Historic Third Avenue United Church bought to Saskatoon Orthodox church – Saskatoon

Third Avenue United Church in downtown Saskatoon has a new owner.

The cultural heritage was bought by the Orthodox Church of St. Vincent de Lerins, who want to restore the building.

“I would like to assure the parishioners who have loved and cared for this space that we will restore this building to a state that is worthy of its original purpose and splendor,” Rev. P. said in a press release.

“(That) includes respecting and preserving the historical features of the building, restoring it as a sacred space for communion and worship, and being accepted into the wider community when this does not conflict with our use of the church.”

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Saskatoon City Council appoints Third Avenue United Church inheritance

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The church was declared a Heritage Site by the Saskatoon City Council in August 2017.

The title applies to the exterior of the building, hammer beam rafters, stained glass windows and the Casavant organ.

Fields said there were no plans to make changes to the historical features, but said the congregation had a number of projects planned to restore the church.

The most urgent thing is to repair the leaky roof.

The city of Saskatoon approved $ 20,000 from the city’s heritage for the repair in September 2020, which is estimated at $ 105,000. The rest comes from the community.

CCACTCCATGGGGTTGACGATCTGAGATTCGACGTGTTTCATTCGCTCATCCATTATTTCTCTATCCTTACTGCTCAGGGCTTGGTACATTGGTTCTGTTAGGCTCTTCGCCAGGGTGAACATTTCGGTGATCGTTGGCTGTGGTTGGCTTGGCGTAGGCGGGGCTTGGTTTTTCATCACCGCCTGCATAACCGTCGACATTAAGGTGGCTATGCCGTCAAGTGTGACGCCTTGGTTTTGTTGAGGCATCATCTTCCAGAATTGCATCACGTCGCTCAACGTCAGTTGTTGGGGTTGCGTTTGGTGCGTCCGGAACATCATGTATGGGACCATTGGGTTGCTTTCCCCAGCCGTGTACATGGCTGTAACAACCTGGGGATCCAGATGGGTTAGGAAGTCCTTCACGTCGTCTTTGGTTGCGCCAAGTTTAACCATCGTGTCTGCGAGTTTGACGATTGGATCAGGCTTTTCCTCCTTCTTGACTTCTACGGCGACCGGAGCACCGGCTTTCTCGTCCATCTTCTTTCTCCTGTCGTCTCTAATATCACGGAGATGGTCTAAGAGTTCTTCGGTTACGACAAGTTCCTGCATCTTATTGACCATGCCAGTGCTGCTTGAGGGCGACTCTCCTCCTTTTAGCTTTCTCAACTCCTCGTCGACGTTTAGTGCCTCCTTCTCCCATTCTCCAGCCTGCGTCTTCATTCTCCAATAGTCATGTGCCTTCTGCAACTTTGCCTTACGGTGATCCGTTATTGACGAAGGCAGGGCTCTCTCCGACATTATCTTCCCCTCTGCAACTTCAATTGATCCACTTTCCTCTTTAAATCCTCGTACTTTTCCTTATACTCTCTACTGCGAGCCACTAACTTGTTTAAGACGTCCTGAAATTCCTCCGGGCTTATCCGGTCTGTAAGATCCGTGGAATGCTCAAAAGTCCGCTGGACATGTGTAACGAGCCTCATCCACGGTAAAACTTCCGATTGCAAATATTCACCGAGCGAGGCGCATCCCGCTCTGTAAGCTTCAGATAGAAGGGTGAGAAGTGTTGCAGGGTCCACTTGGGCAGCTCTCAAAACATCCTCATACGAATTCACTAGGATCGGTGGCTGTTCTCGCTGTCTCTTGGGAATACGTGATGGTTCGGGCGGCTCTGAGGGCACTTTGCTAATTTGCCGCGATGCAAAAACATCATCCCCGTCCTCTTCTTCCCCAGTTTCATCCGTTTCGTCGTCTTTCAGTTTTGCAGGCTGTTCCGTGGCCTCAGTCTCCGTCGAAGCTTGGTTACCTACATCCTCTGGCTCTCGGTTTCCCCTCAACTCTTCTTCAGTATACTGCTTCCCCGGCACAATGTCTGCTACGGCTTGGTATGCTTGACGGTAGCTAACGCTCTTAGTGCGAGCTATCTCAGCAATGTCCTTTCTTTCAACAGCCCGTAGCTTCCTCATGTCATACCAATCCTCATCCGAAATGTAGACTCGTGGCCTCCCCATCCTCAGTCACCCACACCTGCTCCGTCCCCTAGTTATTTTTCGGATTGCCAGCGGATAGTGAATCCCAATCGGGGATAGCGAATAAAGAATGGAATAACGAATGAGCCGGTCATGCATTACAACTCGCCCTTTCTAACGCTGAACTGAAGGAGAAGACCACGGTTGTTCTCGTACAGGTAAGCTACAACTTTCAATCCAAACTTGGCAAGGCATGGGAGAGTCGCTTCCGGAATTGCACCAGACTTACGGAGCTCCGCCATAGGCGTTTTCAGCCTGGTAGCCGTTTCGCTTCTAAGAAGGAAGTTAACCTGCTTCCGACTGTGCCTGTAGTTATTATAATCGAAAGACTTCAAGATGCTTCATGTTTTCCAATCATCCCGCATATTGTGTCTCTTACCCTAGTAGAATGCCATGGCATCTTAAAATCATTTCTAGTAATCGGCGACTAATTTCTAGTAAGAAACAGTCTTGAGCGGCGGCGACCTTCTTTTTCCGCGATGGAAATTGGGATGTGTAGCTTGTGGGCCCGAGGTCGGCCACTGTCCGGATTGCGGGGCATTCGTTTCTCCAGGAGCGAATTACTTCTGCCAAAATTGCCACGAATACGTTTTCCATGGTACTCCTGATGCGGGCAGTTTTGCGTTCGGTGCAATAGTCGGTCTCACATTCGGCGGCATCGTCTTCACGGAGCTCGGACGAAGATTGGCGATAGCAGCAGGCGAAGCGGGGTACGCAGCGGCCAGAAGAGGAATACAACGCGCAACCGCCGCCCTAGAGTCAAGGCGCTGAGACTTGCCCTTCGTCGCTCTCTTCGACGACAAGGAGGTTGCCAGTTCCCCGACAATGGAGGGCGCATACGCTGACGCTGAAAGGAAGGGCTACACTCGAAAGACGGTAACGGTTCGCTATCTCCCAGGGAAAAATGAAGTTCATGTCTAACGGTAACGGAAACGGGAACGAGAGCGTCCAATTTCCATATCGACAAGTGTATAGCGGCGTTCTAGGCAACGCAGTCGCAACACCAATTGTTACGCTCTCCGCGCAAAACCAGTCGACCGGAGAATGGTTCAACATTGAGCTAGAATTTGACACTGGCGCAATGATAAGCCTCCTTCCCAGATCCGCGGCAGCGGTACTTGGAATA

Other projects include repairing water-damaged plaster throughout the property, removing spruce trees to protect the stained-glass windows, and adapting the room for an Orthodox service, Fields said.

The purchase of the church was completed on July 1 after St. Vincent found it needed to move from its current location on Avenue E North to a larger room.

St. Vincent said there was a need for more space to house the Church’s program and community use. It will also provide better access to public transport, including for people with disabilities, and increase the visibility of the community in the community.

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Third Avenue United Church holds closing service after 113 years

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Third Avenue United Church closed its doors in June 2018 due to falling parish numbers.

At the time, church officials said that 20-25 people attended church services, which resulted in less money going into church.

St. Vincent said it pays homage to the 108-year-old structure.

Fields said that this will be done, among other things, through his services, which will be chanted or sung and reverberated in the stunning, traditional acoustic experience of the sacred space.

“We look forward to filling this beautiful, historic church with the sounds and spirit of a parish again.”

—With files from Ryan Kessler and David Baxter

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